"I watched from the ‘monument’ of Miami that Obama gave my grandparents credit for building, and I wept."

President Obama stood at the podium as the bi-racial leader of the free world, a man that by all Revolutionary accounts shouldn’t be able to get anywhere in the US. and called the Revolution’s bluff by reflecting the beliefs of the Cuban people in his own history and experience.

U.S. President Barack Obama makes a speech to the Cuban people in the Gran Teatro de la Habana Alicia Alonso in Havana, March 22, 2016.STRINGER / Reuters

I watched from the ‘monument’ of Miami that Obama gave my grandparents credit for building, and I wept. I thought of what it meant to Afro-Cubans, the most disenfranchised members of Cuban society, to hear that the most powerful man in the world say that he was no different than them. I sat stunned at how he honored the the Cuban spirit that has always bent towards the arc of freedom by expressing how he believed ideals were best realized in a democracy.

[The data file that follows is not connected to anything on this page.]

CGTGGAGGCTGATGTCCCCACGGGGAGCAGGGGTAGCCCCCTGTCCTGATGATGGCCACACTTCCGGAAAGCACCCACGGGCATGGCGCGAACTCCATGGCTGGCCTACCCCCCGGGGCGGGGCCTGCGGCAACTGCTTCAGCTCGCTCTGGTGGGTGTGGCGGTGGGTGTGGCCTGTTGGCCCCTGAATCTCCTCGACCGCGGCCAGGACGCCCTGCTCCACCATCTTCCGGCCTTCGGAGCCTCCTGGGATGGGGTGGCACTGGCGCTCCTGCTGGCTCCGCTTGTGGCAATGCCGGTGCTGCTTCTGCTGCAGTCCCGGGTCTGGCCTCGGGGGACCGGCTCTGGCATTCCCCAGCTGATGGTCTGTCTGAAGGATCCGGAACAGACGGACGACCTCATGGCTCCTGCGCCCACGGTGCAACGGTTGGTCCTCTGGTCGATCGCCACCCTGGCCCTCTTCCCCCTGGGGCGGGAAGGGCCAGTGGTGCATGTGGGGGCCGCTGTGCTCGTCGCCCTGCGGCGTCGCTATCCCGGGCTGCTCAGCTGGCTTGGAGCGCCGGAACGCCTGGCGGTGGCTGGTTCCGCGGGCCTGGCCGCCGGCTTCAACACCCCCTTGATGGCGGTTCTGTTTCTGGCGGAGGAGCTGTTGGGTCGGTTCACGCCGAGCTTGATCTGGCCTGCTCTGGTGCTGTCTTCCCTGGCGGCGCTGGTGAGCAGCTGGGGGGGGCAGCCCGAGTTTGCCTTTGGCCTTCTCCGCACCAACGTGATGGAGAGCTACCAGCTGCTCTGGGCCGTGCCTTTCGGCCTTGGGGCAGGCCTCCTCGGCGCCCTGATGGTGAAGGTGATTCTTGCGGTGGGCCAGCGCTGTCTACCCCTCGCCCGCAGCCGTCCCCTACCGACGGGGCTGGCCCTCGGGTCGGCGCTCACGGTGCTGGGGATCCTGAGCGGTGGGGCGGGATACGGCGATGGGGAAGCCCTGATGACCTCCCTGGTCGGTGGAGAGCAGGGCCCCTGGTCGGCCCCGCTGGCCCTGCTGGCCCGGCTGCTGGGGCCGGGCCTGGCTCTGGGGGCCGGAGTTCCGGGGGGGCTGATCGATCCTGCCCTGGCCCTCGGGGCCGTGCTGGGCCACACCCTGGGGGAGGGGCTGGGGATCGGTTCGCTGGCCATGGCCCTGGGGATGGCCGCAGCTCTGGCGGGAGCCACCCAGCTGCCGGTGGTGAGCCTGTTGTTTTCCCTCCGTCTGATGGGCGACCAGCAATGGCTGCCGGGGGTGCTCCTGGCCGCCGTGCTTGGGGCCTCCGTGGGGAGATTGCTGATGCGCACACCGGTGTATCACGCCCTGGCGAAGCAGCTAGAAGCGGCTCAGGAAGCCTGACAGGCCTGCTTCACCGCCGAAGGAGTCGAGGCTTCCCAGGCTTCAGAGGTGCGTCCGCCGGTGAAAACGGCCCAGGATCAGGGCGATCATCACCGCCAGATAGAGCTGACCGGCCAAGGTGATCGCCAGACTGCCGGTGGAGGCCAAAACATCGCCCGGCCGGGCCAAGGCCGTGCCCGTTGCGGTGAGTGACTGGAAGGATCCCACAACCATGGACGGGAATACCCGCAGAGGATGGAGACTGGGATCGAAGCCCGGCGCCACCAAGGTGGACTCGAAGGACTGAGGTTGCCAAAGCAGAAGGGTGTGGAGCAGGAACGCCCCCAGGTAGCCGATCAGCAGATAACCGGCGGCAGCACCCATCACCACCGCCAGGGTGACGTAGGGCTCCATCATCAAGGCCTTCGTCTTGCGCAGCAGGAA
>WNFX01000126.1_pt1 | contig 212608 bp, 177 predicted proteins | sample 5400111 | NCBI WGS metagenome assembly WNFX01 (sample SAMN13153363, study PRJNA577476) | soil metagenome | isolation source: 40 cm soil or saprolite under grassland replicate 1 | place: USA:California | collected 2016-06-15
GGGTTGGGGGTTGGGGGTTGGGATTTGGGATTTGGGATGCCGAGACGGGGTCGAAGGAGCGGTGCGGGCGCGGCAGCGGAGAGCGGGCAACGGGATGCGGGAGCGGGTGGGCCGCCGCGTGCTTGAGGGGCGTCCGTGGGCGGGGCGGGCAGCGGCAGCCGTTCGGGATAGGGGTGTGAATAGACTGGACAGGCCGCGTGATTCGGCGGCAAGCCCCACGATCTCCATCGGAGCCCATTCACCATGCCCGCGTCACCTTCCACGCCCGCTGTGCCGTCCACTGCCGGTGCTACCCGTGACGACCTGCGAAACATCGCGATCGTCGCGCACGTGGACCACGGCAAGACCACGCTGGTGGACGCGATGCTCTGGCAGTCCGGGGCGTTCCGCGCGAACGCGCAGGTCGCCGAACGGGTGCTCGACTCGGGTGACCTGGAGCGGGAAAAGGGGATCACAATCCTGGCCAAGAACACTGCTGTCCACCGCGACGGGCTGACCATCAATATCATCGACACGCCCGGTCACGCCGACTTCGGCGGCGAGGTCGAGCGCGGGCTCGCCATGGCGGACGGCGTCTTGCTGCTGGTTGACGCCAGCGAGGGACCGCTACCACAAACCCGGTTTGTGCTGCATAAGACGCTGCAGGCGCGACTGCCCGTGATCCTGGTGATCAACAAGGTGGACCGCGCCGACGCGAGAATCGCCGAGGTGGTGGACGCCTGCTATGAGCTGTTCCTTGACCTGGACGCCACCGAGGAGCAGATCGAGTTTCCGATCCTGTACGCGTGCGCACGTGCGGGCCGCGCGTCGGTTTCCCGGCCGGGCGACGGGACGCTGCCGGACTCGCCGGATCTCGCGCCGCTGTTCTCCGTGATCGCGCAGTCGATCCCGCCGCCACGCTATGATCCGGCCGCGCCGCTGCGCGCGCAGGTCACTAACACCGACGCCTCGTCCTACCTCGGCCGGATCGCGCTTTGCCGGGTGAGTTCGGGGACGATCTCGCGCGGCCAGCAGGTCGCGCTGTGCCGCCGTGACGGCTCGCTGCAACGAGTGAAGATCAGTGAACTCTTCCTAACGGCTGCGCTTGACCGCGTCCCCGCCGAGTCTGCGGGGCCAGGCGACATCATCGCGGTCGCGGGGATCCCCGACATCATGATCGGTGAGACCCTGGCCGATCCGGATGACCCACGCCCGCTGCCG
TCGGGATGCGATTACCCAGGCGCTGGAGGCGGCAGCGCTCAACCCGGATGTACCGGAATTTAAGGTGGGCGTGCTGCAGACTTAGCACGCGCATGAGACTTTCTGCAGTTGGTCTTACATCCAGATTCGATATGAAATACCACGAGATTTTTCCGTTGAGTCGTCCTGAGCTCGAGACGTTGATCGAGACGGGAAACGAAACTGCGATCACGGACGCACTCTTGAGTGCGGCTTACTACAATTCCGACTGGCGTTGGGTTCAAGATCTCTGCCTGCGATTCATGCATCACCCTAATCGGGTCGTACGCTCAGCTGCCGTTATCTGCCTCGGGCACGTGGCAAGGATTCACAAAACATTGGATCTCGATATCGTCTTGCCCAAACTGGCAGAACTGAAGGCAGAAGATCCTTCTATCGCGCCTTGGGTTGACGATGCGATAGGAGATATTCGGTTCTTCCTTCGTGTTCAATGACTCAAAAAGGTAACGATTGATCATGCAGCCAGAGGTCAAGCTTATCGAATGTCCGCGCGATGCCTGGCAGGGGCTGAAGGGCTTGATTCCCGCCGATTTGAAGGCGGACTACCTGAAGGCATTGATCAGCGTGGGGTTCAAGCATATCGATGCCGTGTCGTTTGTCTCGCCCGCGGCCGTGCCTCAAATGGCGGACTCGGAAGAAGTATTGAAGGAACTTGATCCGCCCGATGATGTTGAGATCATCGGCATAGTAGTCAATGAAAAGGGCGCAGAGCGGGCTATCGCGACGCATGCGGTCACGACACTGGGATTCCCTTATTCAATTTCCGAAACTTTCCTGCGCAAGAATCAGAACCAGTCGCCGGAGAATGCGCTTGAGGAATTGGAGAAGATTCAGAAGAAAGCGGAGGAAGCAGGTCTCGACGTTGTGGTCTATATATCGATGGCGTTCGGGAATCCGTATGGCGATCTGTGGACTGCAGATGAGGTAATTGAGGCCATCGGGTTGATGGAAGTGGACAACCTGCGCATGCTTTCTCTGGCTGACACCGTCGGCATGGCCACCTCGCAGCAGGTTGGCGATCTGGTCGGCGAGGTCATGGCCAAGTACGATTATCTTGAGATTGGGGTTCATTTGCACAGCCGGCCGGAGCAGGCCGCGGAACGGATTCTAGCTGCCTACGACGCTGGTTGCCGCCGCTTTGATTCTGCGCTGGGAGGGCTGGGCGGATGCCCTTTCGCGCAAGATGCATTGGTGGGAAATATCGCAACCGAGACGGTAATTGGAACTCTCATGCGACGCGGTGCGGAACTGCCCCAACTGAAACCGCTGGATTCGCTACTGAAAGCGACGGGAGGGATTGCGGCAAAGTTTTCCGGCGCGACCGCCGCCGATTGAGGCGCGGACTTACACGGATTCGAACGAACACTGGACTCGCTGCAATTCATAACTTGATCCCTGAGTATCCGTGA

In less than an hour President Obama confirmed that the struggles Cubans had endured for more than 50 years did not have to define their future. If we believed in ourselves as much as he did, we could pull Cuba out of this black hole it had been lost in for half a century, thereby honoring the losses we’ve endured by insuring a future for our beloved island.

The muted applause in the theater full of functionaries thundered in the hearts and minds of many Cubans around the world. With a confident smile and new swagger, the President headed out to meet with Cuban dissidents fighting for the very same ideals that he spoke about from that stage, proving words were nothing without decisive actions.